6. #106

    Re: Badges getting messed up

    MagamiAKO:

    It's no doubt the hardcore players drive the external communities of World of Warcraft. I would venture in the ballpark of about 100% of people in forums, talking about changes to the game, what's to come, rumors of new content, or what Chris Metzen had for lunch that day, are personally invested on numerous levels of the game. They've gone on, and like you said, made mods for the game, contributed to dps spreadsheets, made a PvP video and discussed what Blizzard should do to keep all players interested in playing WoW(c wut I did thar).

    But if you summed up all mod authors, warcraftmovie editors, wow blog writers, forum contributors, you're looking at a still very small number compared to it's total subscribers. I would argue that a smaller group of very committed players does not have the power to hook, line, and sinker the hordes of casual gamers that WoW has. Ultimately, the interest for new players is gameplay itself, while the hardcore community amplifies a game that people are already excited about. I think this community is a byproduct of keeping the game fun for players of all types, not the other way around.

    I think it's in Blizzard's best interest to keep everyone entertained and they've repeatedly faced the reality that they can't make everyone happy. What do they stand to gain or lose with certain decisions? Will giving "casuals" a reason to play kill the competitive nature of hardcore raiders? Will guy #2 finally suck it up, and join the ranks of numerous raiders that forgot the very essence of what drew them to WoW, but are now driven by procuring epics, and standing AFK on rare mounts in town? I think it's safe to say feeding casual players to the dogs is out of the question, as is squelching Game-Fuel-soaked cinders of the hardcore, but Blizzard has to make a tough decision to (at least) disappoint one group or the other sometimes. In this case, the mild disappointment of "welfare valorous" is trumped by the lack of in-game purpose for those that have nothing left to do (save raiding).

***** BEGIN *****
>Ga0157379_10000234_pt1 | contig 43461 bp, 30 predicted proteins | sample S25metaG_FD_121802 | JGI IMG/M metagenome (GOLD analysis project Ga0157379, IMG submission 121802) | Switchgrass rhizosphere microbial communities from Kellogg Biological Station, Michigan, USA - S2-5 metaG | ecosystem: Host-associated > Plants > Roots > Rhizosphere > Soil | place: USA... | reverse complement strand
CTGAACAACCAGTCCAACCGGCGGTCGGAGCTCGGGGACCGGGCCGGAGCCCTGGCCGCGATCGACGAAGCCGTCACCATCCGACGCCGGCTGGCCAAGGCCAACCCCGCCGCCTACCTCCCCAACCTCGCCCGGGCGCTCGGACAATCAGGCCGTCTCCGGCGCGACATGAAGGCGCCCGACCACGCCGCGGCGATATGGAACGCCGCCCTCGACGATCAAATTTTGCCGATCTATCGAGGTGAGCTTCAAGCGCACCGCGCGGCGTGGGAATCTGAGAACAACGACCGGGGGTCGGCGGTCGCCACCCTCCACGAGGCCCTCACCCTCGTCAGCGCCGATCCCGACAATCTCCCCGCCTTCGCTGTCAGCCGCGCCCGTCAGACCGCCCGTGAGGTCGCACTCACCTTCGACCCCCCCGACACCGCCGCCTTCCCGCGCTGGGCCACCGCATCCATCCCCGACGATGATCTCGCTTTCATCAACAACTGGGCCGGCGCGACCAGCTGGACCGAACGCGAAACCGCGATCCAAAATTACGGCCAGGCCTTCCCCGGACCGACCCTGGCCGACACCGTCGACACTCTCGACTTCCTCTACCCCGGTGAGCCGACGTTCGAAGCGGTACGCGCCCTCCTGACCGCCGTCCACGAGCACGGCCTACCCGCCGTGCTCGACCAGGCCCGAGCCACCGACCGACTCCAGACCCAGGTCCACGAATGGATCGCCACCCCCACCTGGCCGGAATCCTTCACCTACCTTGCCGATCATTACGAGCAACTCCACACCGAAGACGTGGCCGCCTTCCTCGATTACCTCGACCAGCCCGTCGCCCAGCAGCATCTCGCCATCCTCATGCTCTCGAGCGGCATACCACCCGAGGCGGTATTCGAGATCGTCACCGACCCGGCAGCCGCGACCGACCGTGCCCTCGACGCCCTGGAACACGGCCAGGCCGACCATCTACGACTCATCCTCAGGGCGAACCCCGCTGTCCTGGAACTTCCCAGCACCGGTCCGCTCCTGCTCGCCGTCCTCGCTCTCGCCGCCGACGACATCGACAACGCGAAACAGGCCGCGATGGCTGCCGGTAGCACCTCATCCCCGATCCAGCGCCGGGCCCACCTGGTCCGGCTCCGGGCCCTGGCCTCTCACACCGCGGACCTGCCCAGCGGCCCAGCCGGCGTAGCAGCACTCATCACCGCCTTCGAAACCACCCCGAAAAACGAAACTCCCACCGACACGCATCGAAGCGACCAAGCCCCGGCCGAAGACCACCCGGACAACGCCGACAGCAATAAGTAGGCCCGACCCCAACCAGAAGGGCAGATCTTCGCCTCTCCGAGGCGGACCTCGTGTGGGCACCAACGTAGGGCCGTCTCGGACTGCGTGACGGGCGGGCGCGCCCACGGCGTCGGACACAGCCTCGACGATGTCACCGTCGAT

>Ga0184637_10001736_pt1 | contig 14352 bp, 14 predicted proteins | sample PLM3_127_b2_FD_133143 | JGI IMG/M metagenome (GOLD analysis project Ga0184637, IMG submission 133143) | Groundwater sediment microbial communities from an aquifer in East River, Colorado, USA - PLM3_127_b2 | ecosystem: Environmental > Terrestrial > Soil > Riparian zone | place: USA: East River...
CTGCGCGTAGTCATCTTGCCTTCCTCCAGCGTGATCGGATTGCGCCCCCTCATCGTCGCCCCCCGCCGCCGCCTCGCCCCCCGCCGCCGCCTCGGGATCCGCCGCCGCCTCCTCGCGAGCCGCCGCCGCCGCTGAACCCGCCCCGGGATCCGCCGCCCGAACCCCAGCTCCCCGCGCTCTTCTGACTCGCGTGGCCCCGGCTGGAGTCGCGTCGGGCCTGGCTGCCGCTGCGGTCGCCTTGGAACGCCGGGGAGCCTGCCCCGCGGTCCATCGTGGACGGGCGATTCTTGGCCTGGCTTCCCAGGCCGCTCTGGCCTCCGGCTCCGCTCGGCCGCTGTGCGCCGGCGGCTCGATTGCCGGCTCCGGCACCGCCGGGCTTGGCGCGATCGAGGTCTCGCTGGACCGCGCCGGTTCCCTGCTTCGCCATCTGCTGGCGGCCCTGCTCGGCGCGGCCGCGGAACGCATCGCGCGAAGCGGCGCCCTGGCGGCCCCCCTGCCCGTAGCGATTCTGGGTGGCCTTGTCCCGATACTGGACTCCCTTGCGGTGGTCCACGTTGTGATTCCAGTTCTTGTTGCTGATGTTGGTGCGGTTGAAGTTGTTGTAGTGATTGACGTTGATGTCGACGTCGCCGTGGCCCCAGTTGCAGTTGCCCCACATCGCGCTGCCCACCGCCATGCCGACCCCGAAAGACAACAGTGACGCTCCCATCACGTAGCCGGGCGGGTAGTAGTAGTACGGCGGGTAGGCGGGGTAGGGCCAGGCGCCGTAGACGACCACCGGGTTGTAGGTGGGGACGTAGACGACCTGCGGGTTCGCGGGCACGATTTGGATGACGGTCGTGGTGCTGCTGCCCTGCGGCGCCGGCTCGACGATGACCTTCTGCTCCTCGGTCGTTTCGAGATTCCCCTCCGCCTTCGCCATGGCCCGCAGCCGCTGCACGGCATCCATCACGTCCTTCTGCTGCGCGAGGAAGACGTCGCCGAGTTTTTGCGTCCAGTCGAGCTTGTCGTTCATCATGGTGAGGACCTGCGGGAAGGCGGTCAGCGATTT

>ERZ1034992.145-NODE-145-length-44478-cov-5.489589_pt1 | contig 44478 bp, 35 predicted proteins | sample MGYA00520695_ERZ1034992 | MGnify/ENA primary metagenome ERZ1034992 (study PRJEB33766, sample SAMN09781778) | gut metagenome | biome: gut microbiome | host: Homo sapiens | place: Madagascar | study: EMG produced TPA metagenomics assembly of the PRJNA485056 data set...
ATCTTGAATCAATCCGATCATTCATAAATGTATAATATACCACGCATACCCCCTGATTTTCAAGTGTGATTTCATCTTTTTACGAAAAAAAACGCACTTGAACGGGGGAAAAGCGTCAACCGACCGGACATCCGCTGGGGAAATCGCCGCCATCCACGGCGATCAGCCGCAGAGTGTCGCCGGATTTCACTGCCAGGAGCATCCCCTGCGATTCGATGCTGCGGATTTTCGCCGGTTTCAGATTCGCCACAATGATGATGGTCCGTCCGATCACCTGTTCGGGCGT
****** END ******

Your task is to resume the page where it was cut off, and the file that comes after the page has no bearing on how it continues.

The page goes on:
7. #107
    RWeber
    Guest

    Re: Badges getting messed up

    Quote Originally Posted by Dumptruk
    But if you summed up all mod authors, warcraftmovie editors, wow blog writers, forum contributors, you're looking at a still very small number compared to it's total subscribers. I would argue that a smaller group of very committed players does not have the power to hook, line, and sinker the hordes of casual gamers that WoW has. Ultimately, the interest for new players is gameplay itself, while the hardcore community amplifies a game that people are already excited about. I think this community is a byproduct of keeping the game fun for players of all types, not the other way around.
    Early adopters are always a very small minority compared to the total number of users when the product has reached maturity. That doesn't change the fact that they're absolutely crucial in the success of the game. Now that WoW has probably reached and passed the high point in its product cycle Blizzard could very well stop trying to please the early adopters and just cater to the majority without major impact on their revenues -- that is in fact what they've done with the WotLK, which has practically no worthwhile content for people who have been raiding for years.